The Russian Market - A Look At Market Leaders Outside Of MoscowVladimir Kozlov - Moscow Correspondent - OffshoreDev.com
MOSCOW - With Moscow and St. Petersburg being the best known offshore software development centers in Russia, companies from the country's other regions have also reached prominence, such as Novosoft, based in the Siberian city of Novosibirsk, and Telma located in the Volga-region city of Nizhni Novgorod.
Formed in 1991, Telma originally focused on medical equipment sales, gradually moving emphasis to software development for wireless applications - pagers, cellular phones, and personal communicators.
"We've been cooperating with Motorola for about 10 years," said Valery Kalachev, Telma's director. "We started with software for pagers but over the last few years our activities have switched to cellular phones for GSM, 3G and GPRS protocols."
The company employs about 140 software developers and is planning to step up this figure to 200 people this year. The company primarily takes in graduates from local universities. "One year, we needed to hire about 50 programmers to be able to implement our contracts, and it was difficult to find the right people," Kalachev said. "So we have to cooperate closely with local universities, first of all, the Nizhni Novgorod State University and the Nizhni Novgorod State Engineering University to make sure there enough graduates who already have the basic skills and can start working for us right away. Also, without financial support, universities will be unable to train programmers at a level we expect."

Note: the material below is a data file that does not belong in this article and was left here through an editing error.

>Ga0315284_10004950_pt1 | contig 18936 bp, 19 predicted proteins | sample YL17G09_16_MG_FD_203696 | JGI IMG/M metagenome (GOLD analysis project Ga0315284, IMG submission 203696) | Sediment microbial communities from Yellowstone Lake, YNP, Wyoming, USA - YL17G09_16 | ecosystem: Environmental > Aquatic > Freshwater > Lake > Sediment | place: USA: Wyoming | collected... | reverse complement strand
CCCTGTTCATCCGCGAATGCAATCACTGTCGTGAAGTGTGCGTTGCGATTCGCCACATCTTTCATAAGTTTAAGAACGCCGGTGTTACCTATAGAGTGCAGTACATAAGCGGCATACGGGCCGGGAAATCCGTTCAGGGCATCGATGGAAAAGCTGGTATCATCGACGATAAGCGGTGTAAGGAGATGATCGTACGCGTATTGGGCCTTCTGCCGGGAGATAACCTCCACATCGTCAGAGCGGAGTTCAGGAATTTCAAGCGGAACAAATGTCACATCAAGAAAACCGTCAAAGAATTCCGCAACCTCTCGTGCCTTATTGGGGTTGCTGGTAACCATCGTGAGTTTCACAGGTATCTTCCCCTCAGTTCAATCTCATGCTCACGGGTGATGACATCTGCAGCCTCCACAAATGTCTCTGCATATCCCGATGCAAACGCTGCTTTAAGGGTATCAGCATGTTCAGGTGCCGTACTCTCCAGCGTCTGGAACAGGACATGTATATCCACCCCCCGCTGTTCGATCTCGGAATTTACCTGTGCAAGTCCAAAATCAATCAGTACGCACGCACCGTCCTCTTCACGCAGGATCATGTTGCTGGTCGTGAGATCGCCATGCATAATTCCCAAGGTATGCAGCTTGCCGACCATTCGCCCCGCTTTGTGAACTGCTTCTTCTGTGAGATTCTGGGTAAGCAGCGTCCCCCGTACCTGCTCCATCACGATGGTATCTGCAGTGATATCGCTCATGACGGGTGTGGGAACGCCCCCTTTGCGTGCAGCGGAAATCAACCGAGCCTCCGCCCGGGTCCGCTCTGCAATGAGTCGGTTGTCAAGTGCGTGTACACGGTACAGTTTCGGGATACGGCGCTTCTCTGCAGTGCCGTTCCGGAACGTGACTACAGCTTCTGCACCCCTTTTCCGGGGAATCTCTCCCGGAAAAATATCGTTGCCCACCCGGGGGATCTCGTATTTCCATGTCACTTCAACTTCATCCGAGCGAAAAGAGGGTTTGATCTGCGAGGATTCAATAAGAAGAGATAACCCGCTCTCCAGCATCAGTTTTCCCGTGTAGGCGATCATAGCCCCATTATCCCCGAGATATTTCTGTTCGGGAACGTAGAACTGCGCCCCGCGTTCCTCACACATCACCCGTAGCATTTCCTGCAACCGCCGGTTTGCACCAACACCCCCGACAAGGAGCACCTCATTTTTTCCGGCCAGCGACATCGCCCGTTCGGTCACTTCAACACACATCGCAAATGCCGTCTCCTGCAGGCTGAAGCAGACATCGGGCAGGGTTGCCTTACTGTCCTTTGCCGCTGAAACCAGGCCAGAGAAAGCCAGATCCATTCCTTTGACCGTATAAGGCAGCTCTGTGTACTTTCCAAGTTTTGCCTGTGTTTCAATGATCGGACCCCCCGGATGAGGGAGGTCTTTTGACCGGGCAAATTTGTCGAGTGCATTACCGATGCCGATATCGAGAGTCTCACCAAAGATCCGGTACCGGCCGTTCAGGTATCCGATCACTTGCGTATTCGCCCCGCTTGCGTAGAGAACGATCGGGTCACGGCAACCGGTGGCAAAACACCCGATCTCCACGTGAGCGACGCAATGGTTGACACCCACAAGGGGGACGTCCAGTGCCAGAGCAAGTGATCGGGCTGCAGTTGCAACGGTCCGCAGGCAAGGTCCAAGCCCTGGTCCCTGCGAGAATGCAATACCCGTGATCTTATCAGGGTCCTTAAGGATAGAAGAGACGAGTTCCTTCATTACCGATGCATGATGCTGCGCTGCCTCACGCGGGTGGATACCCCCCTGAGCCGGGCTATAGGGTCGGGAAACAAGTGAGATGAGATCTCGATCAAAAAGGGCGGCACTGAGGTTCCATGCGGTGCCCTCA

But overall, the Telma general director believes it is easier for a regional offshore software company to find highly qualified personnel than it is for a company from Moscow or St. Petersburg, where the number of potential employers is much greater.
But the downside of being located in a region other than Moscow or St. Petersburg is that regionally based companies are less known to potential foreign customers, who traditionally think first of Moscow and St. Petersburg when considering Russian offshore software partners. "It is more difficult for us to get orders because there is less information about regional companies available," Kalachev said. "Only by providing better quality services can we compete with companies from Moscow or St. Petersburg."
In 2001, Telma's turnover stood at $4 million, and this year the company expects this figure to increase to $6 million. Meanwhile, the company is looking for more foreign customers in addition to established partners Motorola, Magic4 and Psion.
"Finding new customers is a long and difficult process because competition from Russia as well as from other prominent players in the offshore software markets is very tough," Kalachev said. He would not disclose names of the companies Telma is currently negotiating with, saying only that the company is set to acquire new customers from Great Britain and Scandinavia in the short term.
While companies from established software development centers and lesser known locations are competing for offshore contracts, the central government seems to have begun to realize the potential importance of the industry for the national economy, but it still has to formulate a clear policy towards the offshore software sector.